- The Washington Times - Monday, August 11, 2008

When Texas Gov. Rick Perry began posting all of his office expenses on the Internet two years ago, he kicked off the financial transparency trend that many state and local governments now are joining.

In 2006, the items listed by Mr. Perry, a Republican, ranged from how much he paid his secretary to how much he spent for lunch.

Texas Comptroller Susan Combs quickly expanded the program to cover more than a dozen state agencies, and state Rep. Mark Strama, a Democrat, then led a bipartisan drive to codify Mrs. Combs’ efforts into a statewide law.

Since then, 11 other states - Kansas, Oklahoma, Hawaii, Minnesota, Washington, Utah, Mississippi, Louisiana, Georgia, Maryland and Arizona - have passed financial transparency laws, placing records of government expenditures within the reach of the curious on the Internet.

“I’ve always been amazed at the ability of technology to make very difficult processes so much easier,” said Mr. Strama, whose business background included devising an online procedure that registered 700,000 new Texas voters “without breaking a sweat.”

“Government budgets are too large for any individual to absorb,” Mr. Strama said, “but large networks of people working independently online can now do this.”

Through the Internet, he said, “diffuse populations are capable of doing amazing things.” He cited the blogosphere’s role in publicizing the holds that Sens. Ted Stevens, Alaska Republican, and Robert C. Byrd, West Virginia Democrat, placed on 2006 legislation, which radically increased the financial transparency of the federal government.

Sponsored by Sens. Tom Coburn, Oklahoma Republican, and Barack Obama, Illinois Democrat, the bill required full disclosure of all entities or organizations receiving federal funds. Once their holds were identified publicly, Mr. Stevens and Mr. Byrd relented, allowing the Coburn-Obama transparency bill to sail through the Senate.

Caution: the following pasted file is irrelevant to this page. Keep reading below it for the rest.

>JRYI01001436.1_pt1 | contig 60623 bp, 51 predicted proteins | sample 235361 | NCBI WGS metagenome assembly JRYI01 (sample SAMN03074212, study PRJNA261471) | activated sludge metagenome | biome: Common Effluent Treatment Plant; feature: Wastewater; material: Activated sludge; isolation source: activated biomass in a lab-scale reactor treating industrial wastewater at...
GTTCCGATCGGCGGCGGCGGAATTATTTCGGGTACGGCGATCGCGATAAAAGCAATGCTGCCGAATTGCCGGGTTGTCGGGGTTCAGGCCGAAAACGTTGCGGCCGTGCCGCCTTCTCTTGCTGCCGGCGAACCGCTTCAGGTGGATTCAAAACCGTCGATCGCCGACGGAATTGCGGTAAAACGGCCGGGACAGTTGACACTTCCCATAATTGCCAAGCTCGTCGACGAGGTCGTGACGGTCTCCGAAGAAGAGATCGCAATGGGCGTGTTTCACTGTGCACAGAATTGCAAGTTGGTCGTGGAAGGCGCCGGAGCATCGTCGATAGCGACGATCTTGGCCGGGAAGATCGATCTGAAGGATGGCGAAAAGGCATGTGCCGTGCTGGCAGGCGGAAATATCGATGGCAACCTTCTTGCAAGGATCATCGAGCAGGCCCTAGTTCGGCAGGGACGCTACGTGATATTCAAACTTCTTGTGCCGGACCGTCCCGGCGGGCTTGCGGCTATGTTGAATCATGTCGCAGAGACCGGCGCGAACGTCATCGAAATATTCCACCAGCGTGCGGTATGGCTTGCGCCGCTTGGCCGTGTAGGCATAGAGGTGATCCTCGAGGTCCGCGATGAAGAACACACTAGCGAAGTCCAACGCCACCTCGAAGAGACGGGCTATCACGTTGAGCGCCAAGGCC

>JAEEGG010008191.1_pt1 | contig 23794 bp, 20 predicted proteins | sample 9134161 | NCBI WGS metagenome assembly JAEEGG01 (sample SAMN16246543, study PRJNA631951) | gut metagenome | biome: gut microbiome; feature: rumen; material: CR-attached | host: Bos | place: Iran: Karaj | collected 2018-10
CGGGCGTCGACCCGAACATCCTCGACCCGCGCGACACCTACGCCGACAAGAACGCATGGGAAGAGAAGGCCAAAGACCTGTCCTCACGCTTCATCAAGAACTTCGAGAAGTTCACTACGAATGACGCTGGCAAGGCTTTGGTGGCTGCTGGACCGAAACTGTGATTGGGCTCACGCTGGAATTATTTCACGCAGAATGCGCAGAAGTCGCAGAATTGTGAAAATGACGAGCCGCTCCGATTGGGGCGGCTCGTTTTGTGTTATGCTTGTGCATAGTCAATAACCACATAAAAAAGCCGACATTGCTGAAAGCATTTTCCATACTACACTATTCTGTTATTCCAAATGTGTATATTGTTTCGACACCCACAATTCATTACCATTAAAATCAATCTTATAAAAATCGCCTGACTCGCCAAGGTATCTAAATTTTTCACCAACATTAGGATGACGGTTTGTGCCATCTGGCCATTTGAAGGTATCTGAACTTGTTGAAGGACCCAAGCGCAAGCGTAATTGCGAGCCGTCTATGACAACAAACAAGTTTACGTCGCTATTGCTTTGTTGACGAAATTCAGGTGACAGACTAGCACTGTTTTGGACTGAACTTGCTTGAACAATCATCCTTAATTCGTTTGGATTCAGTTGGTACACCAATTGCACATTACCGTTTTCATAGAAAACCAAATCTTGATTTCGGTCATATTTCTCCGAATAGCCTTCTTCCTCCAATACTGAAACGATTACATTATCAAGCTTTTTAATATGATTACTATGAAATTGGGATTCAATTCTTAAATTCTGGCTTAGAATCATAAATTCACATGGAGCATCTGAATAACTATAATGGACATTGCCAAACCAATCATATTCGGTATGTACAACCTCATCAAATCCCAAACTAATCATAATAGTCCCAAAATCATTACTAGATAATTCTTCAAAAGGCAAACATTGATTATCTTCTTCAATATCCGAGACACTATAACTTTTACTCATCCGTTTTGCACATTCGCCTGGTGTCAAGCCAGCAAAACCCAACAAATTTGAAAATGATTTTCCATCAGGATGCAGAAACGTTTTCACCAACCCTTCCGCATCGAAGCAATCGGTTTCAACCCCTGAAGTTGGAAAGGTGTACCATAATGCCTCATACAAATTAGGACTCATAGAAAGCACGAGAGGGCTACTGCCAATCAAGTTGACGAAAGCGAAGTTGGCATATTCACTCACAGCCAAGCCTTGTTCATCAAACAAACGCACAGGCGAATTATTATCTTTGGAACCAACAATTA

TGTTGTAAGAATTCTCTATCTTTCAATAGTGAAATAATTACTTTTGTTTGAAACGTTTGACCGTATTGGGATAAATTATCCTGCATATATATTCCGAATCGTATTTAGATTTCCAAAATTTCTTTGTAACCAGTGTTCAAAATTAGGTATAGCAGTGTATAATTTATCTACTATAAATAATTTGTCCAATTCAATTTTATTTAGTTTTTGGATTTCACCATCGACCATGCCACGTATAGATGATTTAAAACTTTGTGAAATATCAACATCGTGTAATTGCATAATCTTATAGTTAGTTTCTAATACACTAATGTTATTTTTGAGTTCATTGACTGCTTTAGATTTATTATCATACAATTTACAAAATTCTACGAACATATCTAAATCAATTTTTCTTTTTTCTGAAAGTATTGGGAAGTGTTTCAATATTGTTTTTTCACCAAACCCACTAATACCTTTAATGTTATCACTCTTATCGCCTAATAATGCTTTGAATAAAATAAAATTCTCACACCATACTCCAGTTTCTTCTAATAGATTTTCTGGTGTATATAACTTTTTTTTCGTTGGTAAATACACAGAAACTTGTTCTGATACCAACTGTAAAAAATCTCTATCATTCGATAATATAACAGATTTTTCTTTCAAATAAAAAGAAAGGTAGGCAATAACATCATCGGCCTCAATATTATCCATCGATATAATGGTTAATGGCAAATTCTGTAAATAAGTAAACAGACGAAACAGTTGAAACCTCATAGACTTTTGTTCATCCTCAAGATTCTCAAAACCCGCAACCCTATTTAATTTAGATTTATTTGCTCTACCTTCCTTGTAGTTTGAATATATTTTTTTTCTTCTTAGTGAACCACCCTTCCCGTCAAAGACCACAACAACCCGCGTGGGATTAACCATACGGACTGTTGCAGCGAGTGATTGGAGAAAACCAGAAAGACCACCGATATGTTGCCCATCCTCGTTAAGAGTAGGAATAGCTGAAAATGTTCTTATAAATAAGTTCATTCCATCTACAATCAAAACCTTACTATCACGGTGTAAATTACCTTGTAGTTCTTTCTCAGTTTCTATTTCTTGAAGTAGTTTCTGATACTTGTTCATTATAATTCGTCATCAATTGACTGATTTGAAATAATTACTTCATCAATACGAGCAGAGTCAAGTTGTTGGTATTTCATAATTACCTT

Last year, Ralph Nader, the consumer advocate, and Grover Norquist, the president of Americans for Tax Reform, formed their own alliance to urge governors to duplicate at the state level what Mr. Coburn and Mr. Obama achieved at the federal level.

“We urge you to work expeditiously to make the full text of all your written state expenditures and contracts, ranging from procurement of goods and services to grants, leaseholds and labor contracts, available to the public on the Internet in a clear and searchable manner,” Mr. Nader and Mr. Norquist wrote to the governors in July 2007.

Texas, Kansas and Oklahoma have implemented their laws.

Executive orders requiring Web-based financial transparency have been issued by Republican Govs. Matt Blunt of Missouri, Mark Sanford of South Carolina, Jim Gibbons of Nevada, Bobby Jindal of Louisiana and Sarah Palin of Alaska, who put her state’s check register online.

Missouri, South Carolina and Alaska have gone live online since their governors issued executive orders. Most other states with transparency laws will begin implementing them in January.

“In July 2007, Missouri put online every transaction involving state money over the past eight years,” said Ed Martin, who was chief of staff to Mr. Blunt at the time.

Mr. Martin said the state Web site revealed that “our own team had been wasting money.” It was a “gotcha” moment that was quickly fixed, he said. In its first year, the Missouri transparency Web site received 7.5 million hits.

The Oklahoma site also identifies “corporate welfare,” including investment tax credits and economic development funds doled out to millionaire businessmen, said state Sen. Randy Brogdon, a Republican who spearheaded the legislative effort. “Open it up and let the sunshine in” is his motto.

The transparency movement “is almost impossible to publicly politically oppose,” said Mr. Norquist, who expects more than a dozen states to adopt transparency laws over the next year.

“Things that happened in the past will not happen in the future” because government contracts will be online for all to see, including competing bidders, Mr. Norquist said.

The Texas comptroller’s office saved $2.3 million by examining the information that is on the state’s transparency Web site. “We consolidated five contracts for toner and saved $73,000,” said a spokesman.

Once citizens see how their neighbors are spending their tax money, the transparency wave likely will have its greatest impact at the local level, where it is now spreading, Mr. Norquist said.

“School board candidates will be armed with $1 million worth of opposition research,” he said. “Transparency Web sites will bring more turnover to local governments that term limits brought to state government.”

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